- Research article
- Open Access
- Open Peer Review
A study of diagnostic accuracy of the Florida Obsessive-Compulsive Inventory – Thai Version (FOCI-T)
BMC Psychiatry volume 15, Article number: 251 (2015)
The Florida Obsessive-Compulsive Inventory (FOCI) is a self-reported measure to assess the symptoms and severity of obsessive-compulsive disorder (OCD), which can be completed in five minutes. Although preliminary studies have shown its good psychometric properties, the study of receiver operating characteristics (ROC) to use it as a screening tool has never been reported elsewhere. This study aimed to use the ROC analysis to determine the optimal cut-off score of the Thai version of the FOCI (FOCI-T).
A total of 197 participants completed the FOCI-T, the Patient Health Questionnaire (PHQ-9), and the Pictorial Thai Quality of Life (PTQL), and they were also interviewed with the Mini International Neuropsychiatric Interview (MINI) for their diagnosis. The ROC analyses of the FOCI-T Severity Scores were computed to determine the best cut-off score.
When the Thai version of the MINI was used in the interview, it was found that 38 participants were diagnosed with OCD, 43 participants were non-OCD, and 116 participants were healthy adults. The ROC analyses indicated that the FOCI-T Severity Scale could significantly distinguish OCD patients from non-OCD patients and healthy adults. The area under curve was estimated to be 0.945 (95%CI = 0.903-0.972). A cut-off score of ≥5 provided the best sensitivity (0.92) and specificity (0.82).
The Thai version of the Florida Obsessive-Compulsive Inventory has demonstrated its good predictive abilities, so it could be used as a brief screening tool to detect obsessive-compulsive disorder patients with high sensitivity and specificity.
Obsessive-compulsive disorder (OCD) is a debilitating disorder. It is characterized by the presence of recurrent, intrusive, and unwanted thoughts, impulses, or images which the patients attempt to eliminate, suppress, or neutralize with some other thoughts or actions which at last become repetitive ritualistic behaviors (e.g., hand or body washing, checking things, praying, counting, etc.). These symptoms often persist and increase over time, causing significant impairment in socialization, occupation, and other important areas of functioning including quality of life [1, 2].
There are a significant number (2-3 %) of individuals in the community who suffer from OCD [3, 4]. Some patients decide to seek professional assistance or treatment, but many patients do not, even though their symptoms are severe [3, 5]. Therefore, public health education campaigns and screening programs for OCD are needed to help the patients gain more timely access to treatment, with more ease and convenience. The screening tools for OCD would also be helpful in identifying OCD patients in the community, which, in turn, would benefit both patients and doctors.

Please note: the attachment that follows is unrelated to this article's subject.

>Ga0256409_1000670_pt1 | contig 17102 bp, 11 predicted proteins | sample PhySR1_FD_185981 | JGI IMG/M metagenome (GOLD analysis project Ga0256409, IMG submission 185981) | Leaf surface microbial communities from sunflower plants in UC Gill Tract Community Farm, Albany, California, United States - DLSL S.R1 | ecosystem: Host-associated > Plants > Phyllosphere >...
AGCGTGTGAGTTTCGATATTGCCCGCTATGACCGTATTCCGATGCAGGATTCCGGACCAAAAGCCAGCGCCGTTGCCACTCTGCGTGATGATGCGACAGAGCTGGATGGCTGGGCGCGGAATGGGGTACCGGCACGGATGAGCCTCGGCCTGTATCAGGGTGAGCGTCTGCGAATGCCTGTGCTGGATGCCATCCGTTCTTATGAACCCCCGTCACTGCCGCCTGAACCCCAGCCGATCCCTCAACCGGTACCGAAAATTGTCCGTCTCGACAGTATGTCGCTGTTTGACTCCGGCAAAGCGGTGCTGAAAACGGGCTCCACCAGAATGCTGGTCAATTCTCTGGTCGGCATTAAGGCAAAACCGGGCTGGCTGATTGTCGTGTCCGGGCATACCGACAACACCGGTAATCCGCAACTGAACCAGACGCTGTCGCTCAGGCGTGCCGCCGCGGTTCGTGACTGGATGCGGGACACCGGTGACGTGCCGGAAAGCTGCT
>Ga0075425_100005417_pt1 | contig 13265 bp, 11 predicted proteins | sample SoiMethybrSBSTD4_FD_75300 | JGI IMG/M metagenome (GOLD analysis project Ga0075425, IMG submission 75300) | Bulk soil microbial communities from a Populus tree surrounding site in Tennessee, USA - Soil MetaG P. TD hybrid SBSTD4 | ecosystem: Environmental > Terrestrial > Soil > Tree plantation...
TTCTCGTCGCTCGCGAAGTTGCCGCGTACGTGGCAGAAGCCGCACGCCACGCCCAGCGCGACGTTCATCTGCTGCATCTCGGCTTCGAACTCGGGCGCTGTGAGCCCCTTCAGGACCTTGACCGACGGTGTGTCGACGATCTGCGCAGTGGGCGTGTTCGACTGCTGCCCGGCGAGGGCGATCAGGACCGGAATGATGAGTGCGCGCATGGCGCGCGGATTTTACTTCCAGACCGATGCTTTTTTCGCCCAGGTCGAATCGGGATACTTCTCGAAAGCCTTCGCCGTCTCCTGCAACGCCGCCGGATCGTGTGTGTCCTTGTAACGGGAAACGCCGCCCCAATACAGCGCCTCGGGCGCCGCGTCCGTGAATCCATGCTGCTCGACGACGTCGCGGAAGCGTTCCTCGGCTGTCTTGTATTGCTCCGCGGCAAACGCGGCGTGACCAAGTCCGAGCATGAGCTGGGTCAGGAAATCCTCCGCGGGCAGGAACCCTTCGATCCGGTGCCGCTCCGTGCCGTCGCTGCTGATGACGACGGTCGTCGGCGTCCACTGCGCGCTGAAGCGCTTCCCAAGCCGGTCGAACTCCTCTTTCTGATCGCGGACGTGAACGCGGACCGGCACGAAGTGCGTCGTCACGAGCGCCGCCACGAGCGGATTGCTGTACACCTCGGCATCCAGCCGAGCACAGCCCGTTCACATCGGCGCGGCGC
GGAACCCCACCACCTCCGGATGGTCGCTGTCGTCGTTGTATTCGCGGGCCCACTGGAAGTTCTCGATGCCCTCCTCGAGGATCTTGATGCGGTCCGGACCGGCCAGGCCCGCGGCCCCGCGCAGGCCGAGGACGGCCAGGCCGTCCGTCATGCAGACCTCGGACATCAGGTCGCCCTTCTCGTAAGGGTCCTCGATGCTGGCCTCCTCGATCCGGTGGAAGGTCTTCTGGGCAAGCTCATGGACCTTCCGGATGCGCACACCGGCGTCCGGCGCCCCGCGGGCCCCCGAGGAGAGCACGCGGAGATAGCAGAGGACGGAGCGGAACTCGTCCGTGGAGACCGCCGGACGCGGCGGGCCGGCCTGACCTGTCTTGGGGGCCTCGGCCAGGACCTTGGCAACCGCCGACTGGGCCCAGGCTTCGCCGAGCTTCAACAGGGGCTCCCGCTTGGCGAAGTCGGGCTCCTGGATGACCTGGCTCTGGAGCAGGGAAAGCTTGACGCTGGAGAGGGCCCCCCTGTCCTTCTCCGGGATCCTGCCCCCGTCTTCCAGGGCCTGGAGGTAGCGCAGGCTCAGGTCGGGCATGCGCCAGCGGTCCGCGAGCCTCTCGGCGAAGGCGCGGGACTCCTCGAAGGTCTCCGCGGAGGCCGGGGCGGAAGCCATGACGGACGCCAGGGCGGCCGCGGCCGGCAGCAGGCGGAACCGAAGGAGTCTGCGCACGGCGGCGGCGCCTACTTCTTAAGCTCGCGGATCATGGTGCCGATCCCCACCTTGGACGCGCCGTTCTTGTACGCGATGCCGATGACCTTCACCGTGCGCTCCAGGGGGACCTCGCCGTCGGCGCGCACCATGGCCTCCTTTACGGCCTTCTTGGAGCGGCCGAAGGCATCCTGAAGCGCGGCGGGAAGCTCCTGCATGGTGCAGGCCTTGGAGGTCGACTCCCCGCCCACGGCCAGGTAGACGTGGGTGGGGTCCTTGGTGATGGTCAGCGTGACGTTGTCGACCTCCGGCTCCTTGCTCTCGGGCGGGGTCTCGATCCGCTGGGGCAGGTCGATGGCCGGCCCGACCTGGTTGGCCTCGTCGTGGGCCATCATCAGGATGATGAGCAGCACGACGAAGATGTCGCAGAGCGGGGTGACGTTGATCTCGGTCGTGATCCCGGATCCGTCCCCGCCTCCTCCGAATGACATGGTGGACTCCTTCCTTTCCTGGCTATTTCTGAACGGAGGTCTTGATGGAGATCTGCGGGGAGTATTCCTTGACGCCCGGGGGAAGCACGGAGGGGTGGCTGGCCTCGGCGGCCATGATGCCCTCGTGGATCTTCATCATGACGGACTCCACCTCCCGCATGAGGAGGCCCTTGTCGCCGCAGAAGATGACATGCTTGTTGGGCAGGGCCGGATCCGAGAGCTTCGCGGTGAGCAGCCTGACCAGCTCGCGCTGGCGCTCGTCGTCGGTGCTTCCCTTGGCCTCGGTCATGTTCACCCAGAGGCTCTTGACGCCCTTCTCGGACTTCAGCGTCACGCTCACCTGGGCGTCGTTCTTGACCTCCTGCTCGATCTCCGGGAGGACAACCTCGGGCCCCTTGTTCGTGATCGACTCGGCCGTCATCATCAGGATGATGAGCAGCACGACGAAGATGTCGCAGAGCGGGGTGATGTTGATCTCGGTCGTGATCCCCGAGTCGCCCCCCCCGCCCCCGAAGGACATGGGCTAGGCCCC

The Florida Obsessive-Compulsive Inventory (FOCI) is a self-reported measure to assess the symptoms and severity of OCD. It can be easily completed in only five minutes which is very brief compared to other self-reported measures for OCD symptoms and severity [6, 7]. Although there are many well-developed self-reported measures of OCD, none of them is able to rapidly assess both symptom enumeration and severity in a simple format just like the FOCI does [6, 7]. The English version of the FOCI  was originally developed from the most acceptable measurement tool for symptom severity of OCD—the Yale-Brown Obsessive-Compulsive Scale (Y-BOCS)—and showed excellent psychometric properties in assessing the presence and severity of obsessive-compulsive symptoms. While very good psychometric properties of the FOCI have been shown in earlier studies [6–9], the data on a receiver operating characteristics (ROC) analysis to determine optimal diagnostic cut-off scores to use it as a screening tool for OCD have never been reported although they are needed . Therefore, the present study aimed to assess the diagnostic accuracy of the Thai version of the FOCI by analyzing the ROC curve and cut-off scores, with the hope that the findings would yield support for subsequent uses of this instrument as a measure to identify the OCD patients in the Thai community.